Strange Fruit: Billie Holiday and the Power of a Protest Song, written by Gary Golio and illustrated by Charlotte Riley-Webb, tells the story of Billie Holiday’s haunting, iconic song “Strange Fruit.” A young and prominent jazz singer, Holiday had been unsure of how her audiences would respond to the song’s vivid lyrics. But she chose to sing it anyway in protest of racial injustice in the United States, particularly the lynching of African Americans in the South. That choice came with a hefty price, but she continued to sing it to voice the suffering of her people—and helped galvanize the civil rights movement of the 1950s and 1960s.
“Explore the power of music to challenge injustice.”
Gabriel A. Smith
Maud Macrory Powell’s City of Grit and Gold vividly portrays the harshness and uncertainty of immigrant life in 1886 Chicago during the Haymarket Affair. Addie, a 12-year-old Jewish girl, struggles to keep her family intact as her beloved uncle joins laborers’ protests for fair treatment while her father tries to assimilate in hopes of achieving the American Dream. This book provides a clear connection to the Teaching Tolerance Social Justice Standards as it explores the themes of family, nationalism and standing up to injustice.
“A powerful story guaranteed to get students talking and making connections to current events.”
Hoyt J. Phillips III
Michael Jackson once said, “The greatest education in the world is watching the masters at work.” In his book The Pedagogy of Teacher Activism: Portraits of Four Teachers for Justice, author Keith Catone gives readers the opportunity to watch teaching masters at work as he paints dynamic portraits of four teacher activists. Each portrait shows an educator’s unique journey to activism and education, as well as their daily classroom ideologies and practices. In each vignette, readers will understand that becoming a teacher activist is complex, continual and—most of all—possible.
“An excellent resource for educators committed to changing the world.”
Billy Merrell’s Vanilla gracefully chronicles the twists and turns of the emotional chemistry between two male high school lovers who inhabit an environment where they are more or less allowed to be who they are. Even still, a wrinkle in the boys’ romance develops: One of them isn’t yet ready for sex. An ingenious work of prose poetry, this story realistically captures the internal worlds of adolescents as they inquire into homosexuality, asexuality and nonbinary gender identity.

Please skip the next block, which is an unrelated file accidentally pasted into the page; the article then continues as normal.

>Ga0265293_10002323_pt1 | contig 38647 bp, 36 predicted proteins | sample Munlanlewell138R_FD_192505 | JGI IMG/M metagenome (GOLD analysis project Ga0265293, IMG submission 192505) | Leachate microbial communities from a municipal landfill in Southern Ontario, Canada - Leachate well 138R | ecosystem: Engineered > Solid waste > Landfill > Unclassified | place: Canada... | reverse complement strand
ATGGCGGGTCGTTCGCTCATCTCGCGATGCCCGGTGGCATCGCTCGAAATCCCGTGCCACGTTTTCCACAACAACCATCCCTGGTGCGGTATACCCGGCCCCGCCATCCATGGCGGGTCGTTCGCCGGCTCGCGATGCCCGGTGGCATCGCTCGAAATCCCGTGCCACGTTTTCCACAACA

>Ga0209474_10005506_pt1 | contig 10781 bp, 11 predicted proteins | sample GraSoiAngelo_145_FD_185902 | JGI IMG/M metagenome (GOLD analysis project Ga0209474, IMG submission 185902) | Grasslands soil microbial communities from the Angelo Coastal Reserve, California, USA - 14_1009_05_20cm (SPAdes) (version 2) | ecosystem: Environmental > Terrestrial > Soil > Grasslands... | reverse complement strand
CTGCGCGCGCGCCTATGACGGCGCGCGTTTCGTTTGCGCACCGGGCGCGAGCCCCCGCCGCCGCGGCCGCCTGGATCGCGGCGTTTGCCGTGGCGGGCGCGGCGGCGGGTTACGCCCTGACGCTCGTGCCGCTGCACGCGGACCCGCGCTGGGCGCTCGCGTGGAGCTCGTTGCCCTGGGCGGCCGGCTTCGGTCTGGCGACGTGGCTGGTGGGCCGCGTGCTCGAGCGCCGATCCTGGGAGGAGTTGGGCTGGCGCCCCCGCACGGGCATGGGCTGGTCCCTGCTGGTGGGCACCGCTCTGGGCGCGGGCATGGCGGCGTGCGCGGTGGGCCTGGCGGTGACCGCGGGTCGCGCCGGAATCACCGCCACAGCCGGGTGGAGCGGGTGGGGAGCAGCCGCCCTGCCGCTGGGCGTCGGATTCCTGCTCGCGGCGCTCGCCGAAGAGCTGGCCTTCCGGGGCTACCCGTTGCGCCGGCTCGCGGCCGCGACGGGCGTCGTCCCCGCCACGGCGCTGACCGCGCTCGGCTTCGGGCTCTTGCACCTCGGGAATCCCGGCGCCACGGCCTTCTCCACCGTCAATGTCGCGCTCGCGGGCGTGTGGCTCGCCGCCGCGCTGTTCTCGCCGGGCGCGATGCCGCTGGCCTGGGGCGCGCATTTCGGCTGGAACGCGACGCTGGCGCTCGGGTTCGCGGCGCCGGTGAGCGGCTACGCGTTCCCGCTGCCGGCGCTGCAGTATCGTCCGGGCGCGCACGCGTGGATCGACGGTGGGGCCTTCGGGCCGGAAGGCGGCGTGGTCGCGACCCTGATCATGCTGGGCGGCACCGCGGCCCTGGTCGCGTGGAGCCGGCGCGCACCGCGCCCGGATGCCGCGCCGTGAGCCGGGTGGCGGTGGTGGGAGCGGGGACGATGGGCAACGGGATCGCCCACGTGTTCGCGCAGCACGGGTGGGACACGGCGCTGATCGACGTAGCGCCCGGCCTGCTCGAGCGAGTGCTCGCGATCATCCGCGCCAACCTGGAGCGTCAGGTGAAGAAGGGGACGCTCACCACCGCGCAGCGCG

This touching, simple story about a boy named Erol and his teddy bear is sure to leave a mark on your heart. After a few days of feeling down, Teddy reveals to Erol that she feels more like a girl than a boy. But her fear of speaking up is quickly turned into self-confidence, as Erol and his friend Ava embrace the newly-named Tilly just the way she is. Through author Jessica Walton’s delicate verbal gestures and Dougal MacPherson’s beautiful artwork, Introducing Teddy: A Gentle Story About Gender and Friendship evokes empathy and joy.
“A tender story of acceptance and love for readers young and old.”
Mia Lee is beyond ready to take on her sixth-grade year. Her goals? Make new friends, convince her mom to give her more freedom and become president of the video club. But Mia faces some challenges—some typical and some specific to her life as a girl with Charcot-Marie-Tooth, a form of muscular dystrophy. Despite the embarrassment of a socially awkward best friend and the antics of a competitive classmate, Mia keeps her eyes on the prize as she shows middle school what she’s made of. Find out how she does it in Melissa and Eva Shang’s Mia Lee Is Wheeling Through Middle School.
“A coming-of-age story by a young author with firsthand knowledge of what it takes to navigate school as someone with a physical disability.”
Adrienne van der Valk
Just once, Jade would like people to see her as someone who doesn’t need “an opportunity,” but instead as someone who can give and doesn’t always need to receive. But it seems like so many adults in her life think otherwise. As Jade navigates the intricacies of living in a low-income household, being one of very few black kids at a private school, and becoming friends with Sam (a white student who doesn’t always understand her), she owns her voice as an artist and develops a fuller sense of herself. Dive into Jade’s journey in Renée Watson’s Piecing Me Together, and use this free discussion guide to explore the book’s themes of race, class, gender and intersectionality with your students.
In the book When Grit Isn’t Enough: A High School Principal Examines How Poverty and Inequality Thwart the College-for-All Promise, author Linda F. Nathan debunks the five foundational beliefs on which our college-access “myth of meritocracy” is built: money is no obstacle; race doesn’t matter; just work harder; college is for everyone; and if you believe in yourself, your dreams will come true. While persistence may pay off and determination can generate success, Nathan argues that these attributes do not account for the structural barriers that black and brown and low-income students face daily. She presents a piercing critique of the exaltation of “grit,” which “no-excuses” schools push as an imperative to success and which they allow to absolve educators of the responsibility to examine unjust sociopolitical systems.
“A sharp, well-researched and thoroughly convincing read.”
Juárez Girls Rising: Transformative Education in Times of Dystopia
By Claudia G. Cervantes-Soon
The Boys in the Bunkhouse: Servitude and Salvation in the Heartland
By Dan Barry
As Brave As You
By Jason Reynolds
Step Up to the Plate, Maria Singh
By Uma Krishnaswami